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 The Trek: The Journals

•
Team: South
Catherine Kiffe
Saturday, August 24
Trees, more or less?
Saturday, August 24, Saturday, August 24, 2002 Trees, more or less?

Part of the mission of the Trek is for the Trekkers to gather information to share with the American public on issues concerning public lands. Officials from different agencies and universities planned programs and have been eager for us to hear their stories, their views, their understanding of the care of public lands.
This morning we met at Northern Arizona University with Dennis Lund, retired forest service district ranger, as moderator. His opening comments reminded us that "What's happening today is the result of 100 years of policies". One of the biggest and most urgent issues is centered on Urban Interface problems, where families are moving into areas close to the forests and the danger of fires is paramount.
We heard from Jim Golden, Forest Supervisor for Coconina County, the second biggest county in the state of Arizona. His passion showed as he spoke about the complexities of management for forest health to prevent catastrophic events, to leave a legacy of healthy trees for future generations. With ever increasing size of fires in unnatural conditions ---"What do you do?". So many things come into play----science, economics, values, social issues, and politics. Combined, these can become a fire storm of their own. One scientific method would be to thin the forest, to resemble more natural conditions. It costs a considerable amount of money to accomplish this on 100,000 acres of land. Economically if a use could be found for the small logs harvested the project could help pay for part of the project. Sometimes the logs are burned; carbon is release into the atmosphere. It becomes a social issue when people in the area do not want this surrounding their homes. There is no One answer and no easy answers.
Other issues considered are:
" Watershed and erosion impacts
" Wildlife, when one species is protected what happens to other species in the area. One example was the spotted owl, when the area cutting was halted, the area burned in a high intensity fire started by lightning.
" Visual impact and smoke management must also be considered.
" Society values - part of society programmed to believe that cutting any tree is bad
In recent fires 5 % of Ponderosa Pines forests have been lost, forever because in high intensity fires the pines have no resilienency, meaning no habitat for 200 years in the future in an area. In ordinary fires the bark of the Ponderosa Pine protects it. It can live through many fires in this way.
On the positive side, many volunteer groups have had a valuable impact and there was an emphasis made on the role of involvement of the American public to know the issues, listen to different sides and then become a part of the care of public lands.
Doc Smith, from the Ecological Restoration Institute, shared slides of examples of healthy and unhealthy forests in preEuropean settlement days and today. He spoke of pioneer journals mentioning that they could ride through ranges with grass as high as the horses' bellies, driving wagons through the area and galloping horses over open areas. That couldn't happen today, the trees are too thick, with little space between each tree.

He gave us interesting statistics. Much of the information is on the website for the Ecological Restoration Institute. He then took us on a field trip so we could see first hand unthinned, moderately thinned and forests thinned to a natural state
Thank you Doc Smith for an eye-opening experience.

I love to see the passion in each one of the people that we have met that have a part in caring for our public lands. It is not just a job for most, but something they truly believe in. They want the public to know that decisions made are always in the best interest of helping the forest survive for a legacy for our children and our children's children, far into the future. Information chances over time, policies change in response.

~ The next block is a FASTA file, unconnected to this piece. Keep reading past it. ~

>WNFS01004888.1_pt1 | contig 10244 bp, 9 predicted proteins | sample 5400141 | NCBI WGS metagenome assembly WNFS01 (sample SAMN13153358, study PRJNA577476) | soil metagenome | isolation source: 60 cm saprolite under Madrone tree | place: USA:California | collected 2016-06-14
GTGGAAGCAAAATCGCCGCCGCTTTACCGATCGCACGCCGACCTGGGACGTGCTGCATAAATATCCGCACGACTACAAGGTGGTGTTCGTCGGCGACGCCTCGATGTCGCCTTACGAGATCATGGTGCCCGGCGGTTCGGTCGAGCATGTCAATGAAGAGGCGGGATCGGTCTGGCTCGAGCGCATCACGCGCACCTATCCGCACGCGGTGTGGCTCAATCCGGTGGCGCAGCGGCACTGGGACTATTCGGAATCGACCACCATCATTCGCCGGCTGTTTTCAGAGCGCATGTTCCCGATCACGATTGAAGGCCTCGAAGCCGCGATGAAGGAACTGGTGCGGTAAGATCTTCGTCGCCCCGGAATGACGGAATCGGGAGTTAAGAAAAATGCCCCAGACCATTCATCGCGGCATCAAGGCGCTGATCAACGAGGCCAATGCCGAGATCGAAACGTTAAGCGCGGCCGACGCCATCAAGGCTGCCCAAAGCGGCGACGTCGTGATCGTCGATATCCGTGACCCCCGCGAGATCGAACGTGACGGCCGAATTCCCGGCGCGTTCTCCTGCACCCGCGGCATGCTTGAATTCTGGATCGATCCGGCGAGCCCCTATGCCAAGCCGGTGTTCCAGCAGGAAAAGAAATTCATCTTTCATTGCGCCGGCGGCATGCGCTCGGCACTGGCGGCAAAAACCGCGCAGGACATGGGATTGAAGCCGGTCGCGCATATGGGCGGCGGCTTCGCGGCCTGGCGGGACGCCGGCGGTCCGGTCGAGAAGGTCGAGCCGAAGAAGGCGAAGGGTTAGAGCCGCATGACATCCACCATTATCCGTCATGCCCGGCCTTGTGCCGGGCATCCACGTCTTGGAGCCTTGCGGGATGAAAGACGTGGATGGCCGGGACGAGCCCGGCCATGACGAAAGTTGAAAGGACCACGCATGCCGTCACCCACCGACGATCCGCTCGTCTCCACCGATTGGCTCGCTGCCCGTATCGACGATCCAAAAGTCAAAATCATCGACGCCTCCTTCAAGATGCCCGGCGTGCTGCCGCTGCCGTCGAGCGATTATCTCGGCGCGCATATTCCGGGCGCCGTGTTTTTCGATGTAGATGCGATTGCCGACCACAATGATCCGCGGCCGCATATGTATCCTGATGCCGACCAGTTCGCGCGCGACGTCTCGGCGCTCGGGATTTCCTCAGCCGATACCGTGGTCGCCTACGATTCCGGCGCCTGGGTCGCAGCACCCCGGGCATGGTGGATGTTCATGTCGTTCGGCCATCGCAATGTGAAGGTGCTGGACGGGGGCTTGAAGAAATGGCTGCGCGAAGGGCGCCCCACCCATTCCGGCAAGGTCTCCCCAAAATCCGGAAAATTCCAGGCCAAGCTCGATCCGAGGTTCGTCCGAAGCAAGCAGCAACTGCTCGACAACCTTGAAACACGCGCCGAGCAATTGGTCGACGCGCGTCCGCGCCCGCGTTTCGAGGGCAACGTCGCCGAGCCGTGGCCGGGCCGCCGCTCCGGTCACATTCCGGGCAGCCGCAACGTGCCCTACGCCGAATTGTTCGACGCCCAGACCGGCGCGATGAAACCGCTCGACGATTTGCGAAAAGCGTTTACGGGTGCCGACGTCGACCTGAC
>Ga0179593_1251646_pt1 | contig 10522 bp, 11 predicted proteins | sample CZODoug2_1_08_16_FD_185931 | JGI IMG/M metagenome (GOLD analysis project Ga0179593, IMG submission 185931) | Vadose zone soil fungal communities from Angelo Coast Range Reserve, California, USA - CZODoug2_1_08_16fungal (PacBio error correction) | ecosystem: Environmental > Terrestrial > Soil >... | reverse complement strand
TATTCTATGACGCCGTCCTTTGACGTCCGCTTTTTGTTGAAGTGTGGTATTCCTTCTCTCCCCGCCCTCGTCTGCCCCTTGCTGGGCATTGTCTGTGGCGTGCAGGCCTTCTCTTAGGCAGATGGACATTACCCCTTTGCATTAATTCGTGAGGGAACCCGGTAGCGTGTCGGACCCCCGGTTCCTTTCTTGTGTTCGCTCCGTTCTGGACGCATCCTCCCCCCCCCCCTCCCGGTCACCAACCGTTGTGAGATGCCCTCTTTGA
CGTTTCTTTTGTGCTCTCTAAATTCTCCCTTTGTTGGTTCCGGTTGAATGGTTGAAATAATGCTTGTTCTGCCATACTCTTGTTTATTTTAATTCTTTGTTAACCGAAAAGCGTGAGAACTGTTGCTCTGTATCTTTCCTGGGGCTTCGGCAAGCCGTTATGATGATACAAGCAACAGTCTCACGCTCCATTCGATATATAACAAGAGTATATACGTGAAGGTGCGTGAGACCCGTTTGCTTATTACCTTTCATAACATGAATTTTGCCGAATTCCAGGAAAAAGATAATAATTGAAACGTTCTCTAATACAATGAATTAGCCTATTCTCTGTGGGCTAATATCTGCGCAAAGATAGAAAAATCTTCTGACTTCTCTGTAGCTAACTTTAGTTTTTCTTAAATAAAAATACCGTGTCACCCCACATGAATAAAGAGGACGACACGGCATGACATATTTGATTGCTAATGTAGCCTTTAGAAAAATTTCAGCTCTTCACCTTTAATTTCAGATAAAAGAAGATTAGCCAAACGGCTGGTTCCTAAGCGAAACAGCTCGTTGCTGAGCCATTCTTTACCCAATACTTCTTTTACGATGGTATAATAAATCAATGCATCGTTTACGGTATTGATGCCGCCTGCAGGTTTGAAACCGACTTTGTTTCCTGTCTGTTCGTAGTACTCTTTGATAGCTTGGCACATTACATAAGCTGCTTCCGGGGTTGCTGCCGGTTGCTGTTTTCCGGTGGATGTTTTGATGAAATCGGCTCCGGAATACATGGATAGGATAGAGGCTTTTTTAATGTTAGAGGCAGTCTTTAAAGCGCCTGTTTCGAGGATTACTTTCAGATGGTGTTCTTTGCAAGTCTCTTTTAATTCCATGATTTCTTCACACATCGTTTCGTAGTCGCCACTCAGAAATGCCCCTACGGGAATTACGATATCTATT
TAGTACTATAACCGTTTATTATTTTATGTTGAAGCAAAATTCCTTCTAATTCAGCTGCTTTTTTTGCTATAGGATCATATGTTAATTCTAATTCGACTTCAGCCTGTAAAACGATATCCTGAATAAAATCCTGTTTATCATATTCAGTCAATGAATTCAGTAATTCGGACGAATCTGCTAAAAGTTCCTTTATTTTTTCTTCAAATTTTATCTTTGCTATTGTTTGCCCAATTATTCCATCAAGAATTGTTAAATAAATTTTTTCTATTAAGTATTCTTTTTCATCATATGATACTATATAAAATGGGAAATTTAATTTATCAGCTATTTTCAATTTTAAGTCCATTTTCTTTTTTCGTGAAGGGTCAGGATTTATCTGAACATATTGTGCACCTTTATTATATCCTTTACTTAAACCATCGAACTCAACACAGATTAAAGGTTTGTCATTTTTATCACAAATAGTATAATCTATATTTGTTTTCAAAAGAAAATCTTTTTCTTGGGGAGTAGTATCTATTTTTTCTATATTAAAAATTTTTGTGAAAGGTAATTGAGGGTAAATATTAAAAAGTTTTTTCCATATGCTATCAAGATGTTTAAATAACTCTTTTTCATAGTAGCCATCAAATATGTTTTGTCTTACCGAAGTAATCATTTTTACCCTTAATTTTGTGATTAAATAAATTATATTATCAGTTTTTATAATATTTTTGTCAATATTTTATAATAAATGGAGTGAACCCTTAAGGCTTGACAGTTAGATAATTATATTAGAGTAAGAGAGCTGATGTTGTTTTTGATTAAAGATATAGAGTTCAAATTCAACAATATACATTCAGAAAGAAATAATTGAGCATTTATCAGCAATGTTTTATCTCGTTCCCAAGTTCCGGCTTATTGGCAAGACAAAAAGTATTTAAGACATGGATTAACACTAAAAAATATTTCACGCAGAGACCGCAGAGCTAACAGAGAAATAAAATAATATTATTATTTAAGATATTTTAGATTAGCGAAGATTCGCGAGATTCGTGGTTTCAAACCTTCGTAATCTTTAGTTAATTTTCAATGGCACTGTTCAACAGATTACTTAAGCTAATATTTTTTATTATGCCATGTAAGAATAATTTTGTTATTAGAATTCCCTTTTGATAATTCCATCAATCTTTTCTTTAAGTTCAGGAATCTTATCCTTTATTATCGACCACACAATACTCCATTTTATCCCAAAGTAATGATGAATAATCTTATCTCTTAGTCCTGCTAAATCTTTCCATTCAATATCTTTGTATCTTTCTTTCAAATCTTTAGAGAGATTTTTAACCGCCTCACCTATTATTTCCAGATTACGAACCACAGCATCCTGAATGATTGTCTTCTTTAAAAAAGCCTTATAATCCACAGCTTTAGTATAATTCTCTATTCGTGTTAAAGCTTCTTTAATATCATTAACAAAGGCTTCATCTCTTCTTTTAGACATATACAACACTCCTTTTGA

I have much more information gleaned from this meeting that I hope to share as time goes on. We will also be using this information in presentations to school groups.



Part of the mission of the Trek is for the Trekkers to gather information to share with the American public on issues concerning public lands. Officials from different agencies and universities planned programs and have been eager for us to hear their stories, their views, their understanding of the care of public lands.
This morning we met at Northern Arizona University with Dennis Lund, retired forest service district ranger, as moderator. His opening comments reminded us that "What's happening today is the result of 100 years of policies". One of the biggest and most urgent issues is centered on Urban Interface problems, where families are moving into areas close to the forests and the danger of fires is paramount.
We heard from Jim Golden, Forest Supervisor for Coconina County, the second biggest county in the state of Arizona. His passion showed as he spoke about the complexities of management for forest health to prevent catastrophic events, to leave a legacy of healthy trees for future generations. With ever increasing size of fires in unnatural conditions ---"What do you do?". So many things come into play----science, economics, values, social issues, and politics. Combined, these can become a fire storm of their own. One scientific method would be to thin the forest, to resemble more natural conditions. It costs a considerable amount of money to accomplish this on 100,000 acres of land. Economically if a use could be found for the small logs harvested the project could help pay for part of the project. Sometimes the logs are burned; carbon is release into the atmosphere. It becomes a social issue when people in the area do not want this surrounding their homes. There is no One answer and no easy answers.
Other issues considered are:
" Watershed and erosion impacts
" Wildlife, when one species is protected what happens to other species in the area. One example was the spotted owl, when the area cutting was halted, the area burned in a high intensity fire started by lightning.
" Visual impact and smoke management must also be considered.
" Society values - part of society programmed to believe that cutting any tree is bad
In recent fires 5 % of Ponderosa Pines forests have been lost, forever because in high intensity fires the pines have no resilienency, meaning no habitat for 200 years in the future in an area. In ordinary fires the bark of the Ponderosa Pine protects it. It can live through many fires in this way.